Archive for Heart Health

Sleep Deprivation and Heart Health – A Serious Link

Our busy lifestyles often leave us little time for rest, which has resulted in a major change in sleep patterns. Now people sleep an hour to two hours less than they did just 50 years ago. While some people might consider this great for productivity, it’s not a good situation for our health. Recent research indicates there’s a link between those shorter hours of sleep and an increased potential to develop heart disease.

Man with sleep deprivationIn the United States, heart disease is reported to be the leading cause of death and disability, with strokes being the number 4 cause. A major threat factor in both cases is high blood pressure.

The lack of sleep—or prolonged sleep—isn’t necessarily the cause of heart disease, but it definitely affects the heart disease risk factors in terms of arrhythmia, stroke and heart failure.

These are the kinds of statistics that research has revealed about sleep deprivation:

  • A 48% increase in the risk of getting or dying from coronary heart disease (CHD);
  • A 15% risk increase in developing or dying from stroke;
  • Interestingly, there is also a 38% risk increase of CHD in people who sleep too much, such as nine or more hours a night!

Just like the rest of your body, your heart needs rest. It never stops beating, so resting that reduces the heart rate and blood pressure is essential to its health.

Sleep Regulates Your Health!

While you sleep, your body regulates insulin levels, hormone levels,including stress hormones, and blood pressure. When you don’t get enough sleep it throws all of those things out of sync.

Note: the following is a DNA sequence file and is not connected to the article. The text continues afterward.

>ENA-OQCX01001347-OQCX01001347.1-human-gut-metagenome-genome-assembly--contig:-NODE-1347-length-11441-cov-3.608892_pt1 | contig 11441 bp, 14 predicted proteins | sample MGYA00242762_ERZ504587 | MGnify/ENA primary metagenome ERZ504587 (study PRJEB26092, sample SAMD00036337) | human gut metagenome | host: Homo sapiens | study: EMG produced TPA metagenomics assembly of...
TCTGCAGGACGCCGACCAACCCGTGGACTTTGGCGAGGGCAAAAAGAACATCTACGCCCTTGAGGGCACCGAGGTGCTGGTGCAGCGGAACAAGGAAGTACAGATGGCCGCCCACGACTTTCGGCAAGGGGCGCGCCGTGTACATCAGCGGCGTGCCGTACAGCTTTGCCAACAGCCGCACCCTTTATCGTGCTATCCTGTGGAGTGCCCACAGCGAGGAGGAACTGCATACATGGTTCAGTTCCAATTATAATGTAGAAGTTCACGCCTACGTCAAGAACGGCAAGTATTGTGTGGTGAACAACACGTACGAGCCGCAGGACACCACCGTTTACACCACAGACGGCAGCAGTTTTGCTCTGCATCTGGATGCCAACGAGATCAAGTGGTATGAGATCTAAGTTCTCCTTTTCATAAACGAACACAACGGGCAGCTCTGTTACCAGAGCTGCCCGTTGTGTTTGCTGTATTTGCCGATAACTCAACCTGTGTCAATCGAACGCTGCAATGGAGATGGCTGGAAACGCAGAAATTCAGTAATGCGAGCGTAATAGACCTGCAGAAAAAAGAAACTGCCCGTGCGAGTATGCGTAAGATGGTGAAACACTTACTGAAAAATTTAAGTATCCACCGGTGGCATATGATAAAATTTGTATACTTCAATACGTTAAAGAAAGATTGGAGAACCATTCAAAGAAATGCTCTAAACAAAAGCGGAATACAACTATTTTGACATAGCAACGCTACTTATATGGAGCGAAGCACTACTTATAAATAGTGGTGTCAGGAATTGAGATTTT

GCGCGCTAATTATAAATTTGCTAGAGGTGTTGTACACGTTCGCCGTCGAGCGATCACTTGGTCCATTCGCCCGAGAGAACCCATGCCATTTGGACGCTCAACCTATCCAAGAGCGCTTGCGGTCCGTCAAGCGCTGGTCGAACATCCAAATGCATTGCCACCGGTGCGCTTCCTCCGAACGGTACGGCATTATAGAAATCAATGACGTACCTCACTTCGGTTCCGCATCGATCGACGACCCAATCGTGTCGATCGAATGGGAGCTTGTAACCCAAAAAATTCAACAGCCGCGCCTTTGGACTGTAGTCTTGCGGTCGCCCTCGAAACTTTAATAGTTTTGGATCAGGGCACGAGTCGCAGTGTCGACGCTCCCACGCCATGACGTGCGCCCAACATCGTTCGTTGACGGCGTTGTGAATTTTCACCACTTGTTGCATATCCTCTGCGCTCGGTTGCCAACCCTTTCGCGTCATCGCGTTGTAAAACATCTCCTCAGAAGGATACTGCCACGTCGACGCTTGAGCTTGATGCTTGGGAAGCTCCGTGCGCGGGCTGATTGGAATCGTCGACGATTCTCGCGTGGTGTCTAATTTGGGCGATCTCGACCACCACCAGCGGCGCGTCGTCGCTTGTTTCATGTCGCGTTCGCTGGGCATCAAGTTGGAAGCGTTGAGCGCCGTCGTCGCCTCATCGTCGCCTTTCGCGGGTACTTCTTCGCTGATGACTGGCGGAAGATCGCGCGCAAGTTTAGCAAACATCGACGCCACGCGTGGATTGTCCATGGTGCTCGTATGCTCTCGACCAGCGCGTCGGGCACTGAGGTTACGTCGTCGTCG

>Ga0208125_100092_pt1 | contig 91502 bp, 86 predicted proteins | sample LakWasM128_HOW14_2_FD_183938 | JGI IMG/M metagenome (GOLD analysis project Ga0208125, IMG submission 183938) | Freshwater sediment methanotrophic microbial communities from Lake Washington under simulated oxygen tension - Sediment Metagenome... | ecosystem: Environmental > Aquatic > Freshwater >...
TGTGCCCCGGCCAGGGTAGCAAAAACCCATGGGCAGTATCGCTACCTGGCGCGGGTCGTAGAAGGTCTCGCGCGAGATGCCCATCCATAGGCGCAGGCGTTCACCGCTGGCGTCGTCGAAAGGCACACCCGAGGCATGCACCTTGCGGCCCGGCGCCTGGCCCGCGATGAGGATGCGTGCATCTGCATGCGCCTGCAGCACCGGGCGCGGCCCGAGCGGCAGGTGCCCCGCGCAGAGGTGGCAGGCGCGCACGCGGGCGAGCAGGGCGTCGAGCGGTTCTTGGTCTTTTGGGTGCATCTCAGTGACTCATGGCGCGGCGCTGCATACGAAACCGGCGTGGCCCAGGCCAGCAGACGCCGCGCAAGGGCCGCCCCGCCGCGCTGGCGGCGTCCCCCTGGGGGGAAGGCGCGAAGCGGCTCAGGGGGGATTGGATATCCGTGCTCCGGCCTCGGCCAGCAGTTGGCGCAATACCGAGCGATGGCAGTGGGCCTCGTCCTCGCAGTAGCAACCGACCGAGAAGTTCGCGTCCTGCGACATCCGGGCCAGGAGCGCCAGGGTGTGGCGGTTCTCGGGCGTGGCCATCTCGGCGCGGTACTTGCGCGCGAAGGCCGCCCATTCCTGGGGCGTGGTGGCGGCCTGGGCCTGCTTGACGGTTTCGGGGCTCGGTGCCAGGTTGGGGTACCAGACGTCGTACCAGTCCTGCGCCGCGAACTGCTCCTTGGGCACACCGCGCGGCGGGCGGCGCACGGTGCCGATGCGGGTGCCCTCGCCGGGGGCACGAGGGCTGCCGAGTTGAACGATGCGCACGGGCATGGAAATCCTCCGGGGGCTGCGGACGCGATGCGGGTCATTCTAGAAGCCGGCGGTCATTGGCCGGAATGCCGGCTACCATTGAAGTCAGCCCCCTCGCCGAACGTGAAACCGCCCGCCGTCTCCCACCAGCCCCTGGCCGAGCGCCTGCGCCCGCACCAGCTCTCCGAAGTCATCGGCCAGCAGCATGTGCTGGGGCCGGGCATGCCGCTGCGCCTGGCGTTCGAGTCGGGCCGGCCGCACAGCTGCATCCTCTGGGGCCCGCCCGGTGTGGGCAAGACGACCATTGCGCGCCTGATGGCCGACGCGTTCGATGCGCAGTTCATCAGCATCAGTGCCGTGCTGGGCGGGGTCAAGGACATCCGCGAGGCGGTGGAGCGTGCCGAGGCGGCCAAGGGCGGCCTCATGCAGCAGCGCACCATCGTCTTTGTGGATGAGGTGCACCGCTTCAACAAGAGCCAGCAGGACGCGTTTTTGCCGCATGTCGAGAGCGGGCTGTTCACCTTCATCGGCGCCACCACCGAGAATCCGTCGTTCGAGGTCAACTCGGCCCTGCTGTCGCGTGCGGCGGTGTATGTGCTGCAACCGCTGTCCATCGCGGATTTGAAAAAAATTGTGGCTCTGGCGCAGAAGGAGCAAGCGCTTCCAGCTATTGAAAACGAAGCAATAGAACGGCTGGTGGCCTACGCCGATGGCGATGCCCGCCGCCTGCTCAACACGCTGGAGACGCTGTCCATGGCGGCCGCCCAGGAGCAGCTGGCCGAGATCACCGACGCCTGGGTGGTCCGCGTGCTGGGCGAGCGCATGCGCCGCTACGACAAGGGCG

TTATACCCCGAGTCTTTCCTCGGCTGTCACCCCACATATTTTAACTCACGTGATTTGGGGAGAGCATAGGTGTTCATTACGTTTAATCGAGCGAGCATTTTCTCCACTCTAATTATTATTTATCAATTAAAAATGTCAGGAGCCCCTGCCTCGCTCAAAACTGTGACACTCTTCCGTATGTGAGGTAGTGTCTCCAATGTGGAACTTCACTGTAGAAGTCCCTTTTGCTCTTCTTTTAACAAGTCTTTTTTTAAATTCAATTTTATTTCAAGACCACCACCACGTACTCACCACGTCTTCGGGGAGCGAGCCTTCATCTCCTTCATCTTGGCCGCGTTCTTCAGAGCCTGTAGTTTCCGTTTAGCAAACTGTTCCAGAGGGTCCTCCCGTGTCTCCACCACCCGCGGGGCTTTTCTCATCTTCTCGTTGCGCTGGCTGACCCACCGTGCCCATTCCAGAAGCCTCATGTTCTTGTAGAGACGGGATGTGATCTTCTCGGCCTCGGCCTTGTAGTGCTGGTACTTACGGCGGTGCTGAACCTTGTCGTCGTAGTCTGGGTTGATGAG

It’s those hormone levels, in particular, which affect your appetite and energy. When those decrease because you’re tired, you have a greater chance for weight gain, the development of insulin resistance, and metabolic syndrome. Metabolic syndrome is a collection of physiological and biochemical abnormalities associated with initiating cardiovascular disease. This is because it triggers inflammation, and studies have shown that inflammation causes high blood pressure. This explains why the risk of stroke or heart attack shoots up when you don’t get enough sleep.

If you already have a heart problem, even short-term sleep deficit is shown to be harmful. The effect of daylight saving time, which strips away that extra hour of additional sleep in spring, is known to increase the risk for heart attacks by a surprising 4%!

The depth of your sleep is also important. Along with shorter sleep, shallow sleep can result in hypertension. Without long periods of deep rest, the important chemicals needed to keep the heart rate and blood pressure lowered, aren’t activated. So, the longer you sleep deeply, the better rested you are and the better your heart feels.

Sleep Apnea

Not everyone suffers from sleep apnea, but the manner in which the condition affects heart health is one of the reasons the “sleep and hearth health” link has been identified.

Sleep apnea causes snoring and gasping for breath while a person sleeps. That condition results in the heart rate increasing, a rise in blood pressure, and frequently disrupted sleep. All of the bodily functions that normally slow down at night are forced to continue operating at a higher rate of activity. Over time, the higher blood pressure carries over into the day. Some researchers believe at least one-third of identified cases of high blood pressure among adults are due to sleep apnea. As mentioned above, high blood pressure during the day increases the chance for cardiovascular issues.

Sleep Deprivation Catches Up with You